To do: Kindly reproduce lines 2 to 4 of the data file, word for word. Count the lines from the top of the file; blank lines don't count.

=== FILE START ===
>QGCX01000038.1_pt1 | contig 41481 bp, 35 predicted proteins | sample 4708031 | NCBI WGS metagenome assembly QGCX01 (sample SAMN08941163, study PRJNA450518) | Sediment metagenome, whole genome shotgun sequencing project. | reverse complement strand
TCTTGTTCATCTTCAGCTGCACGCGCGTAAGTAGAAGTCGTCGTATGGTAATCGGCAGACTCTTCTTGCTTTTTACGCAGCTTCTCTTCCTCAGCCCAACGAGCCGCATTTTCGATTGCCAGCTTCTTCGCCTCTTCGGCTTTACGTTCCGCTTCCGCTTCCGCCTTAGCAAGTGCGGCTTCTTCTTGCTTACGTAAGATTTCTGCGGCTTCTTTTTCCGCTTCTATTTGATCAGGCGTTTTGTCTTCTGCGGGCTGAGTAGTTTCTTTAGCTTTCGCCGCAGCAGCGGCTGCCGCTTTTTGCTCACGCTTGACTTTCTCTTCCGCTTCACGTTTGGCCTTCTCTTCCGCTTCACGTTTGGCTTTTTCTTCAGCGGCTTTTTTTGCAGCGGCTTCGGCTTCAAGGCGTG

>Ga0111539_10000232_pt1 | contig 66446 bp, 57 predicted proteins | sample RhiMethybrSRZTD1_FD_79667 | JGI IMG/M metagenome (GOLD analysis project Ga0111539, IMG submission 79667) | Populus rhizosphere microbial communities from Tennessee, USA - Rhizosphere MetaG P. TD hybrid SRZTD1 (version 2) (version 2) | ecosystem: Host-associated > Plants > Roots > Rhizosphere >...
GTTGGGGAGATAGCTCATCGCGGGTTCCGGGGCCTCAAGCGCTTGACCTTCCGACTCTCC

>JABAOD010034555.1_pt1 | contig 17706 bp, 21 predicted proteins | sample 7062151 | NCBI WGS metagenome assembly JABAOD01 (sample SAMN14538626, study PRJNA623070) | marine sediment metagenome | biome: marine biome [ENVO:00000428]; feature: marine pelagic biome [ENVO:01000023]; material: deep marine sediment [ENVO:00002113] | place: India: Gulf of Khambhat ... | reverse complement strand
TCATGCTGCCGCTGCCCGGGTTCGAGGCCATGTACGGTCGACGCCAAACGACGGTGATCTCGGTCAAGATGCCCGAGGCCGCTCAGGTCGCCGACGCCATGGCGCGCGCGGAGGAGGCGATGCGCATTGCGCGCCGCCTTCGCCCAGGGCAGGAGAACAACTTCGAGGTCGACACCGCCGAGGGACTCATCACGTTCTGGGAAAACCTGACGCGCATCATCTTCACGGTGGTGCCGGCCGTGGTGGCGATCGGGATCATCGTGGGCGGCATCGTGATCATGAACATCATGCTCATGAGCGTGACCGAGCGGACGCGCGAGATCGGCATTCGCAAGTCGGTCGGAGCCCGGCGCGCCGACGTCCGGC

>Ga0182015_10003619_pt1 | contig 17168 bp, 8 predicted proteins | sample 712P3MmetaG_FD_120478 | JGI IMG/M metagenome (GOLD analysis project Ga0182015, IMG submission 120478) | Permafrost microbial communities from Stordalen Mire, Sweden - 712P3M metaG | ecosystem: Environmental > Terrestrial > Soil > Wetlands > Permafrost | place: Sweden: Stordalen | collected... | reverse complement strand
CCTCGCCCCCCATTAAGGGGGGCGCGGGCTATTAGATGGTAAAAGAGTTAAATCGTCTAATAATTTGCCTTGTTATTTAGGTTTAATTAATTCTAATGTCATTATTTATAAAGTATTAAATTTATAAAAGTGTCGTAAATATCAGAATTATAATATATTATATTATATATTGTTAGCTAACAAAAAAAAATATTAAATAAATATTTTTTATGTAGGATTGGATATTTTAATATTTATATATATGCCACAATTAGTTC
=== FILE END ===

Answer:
TCTTGTTCATCTTCAGCTGCACGCGCGTAAGTAGAAGTCGTCGTATGGTAATCGGCAGACTCTTCTTGCTTTTTACGCAGCTTCTCTTCCTCAGCCCAACGAGCCGCATTTTCGATTGCCAGCTTCTTCGCCTCTTCGGCTTTACGTTCCGCTTCCGCTTCCGCCTTAGCAAGTGCGGCTTCTTCTTGCTTACGTAAGATTTCTGCGGCTTCTTTTTCCGCTTCTATTTGATCAGGCGTTTTGTCTTCTGCGGGCTGAGTAGTTTCTTTAGCTTTCGCCGCAGCAGCGGCTGCCGCTTTTTGCTCACGCTTGACTTTCTCTTCCGCTTCACGTTTGGCCTTCTCTTCCGCTTCACGTTTGGCTTTTTCTTCAGCGGCTTTTTTTGCAGCGGCTTCGGCTTCAAGGCGTG

>Ga0111539_10000232_pt1 | contig 66446 bp, 57 predicted proteins | sample RhiMethybrSRZTD1_FD_79667 | JGI IMG/M metagenome (GOLD analysis project Ga0111539, IMG submission 79667) | Populus rhizosphere microbial communities from Tennessee, USA - Rhizosphere MetaG P. TD hybrid SRZTD1 (version 2) (version 2) | ecosystem: Host-associated > Plants > Roots > Rhizosphere >...
GTTGGGGAGATAGCTCATCGCGGGTTCCGGGGCCTCAAGCGCTTGACCTTCCGACTCTCC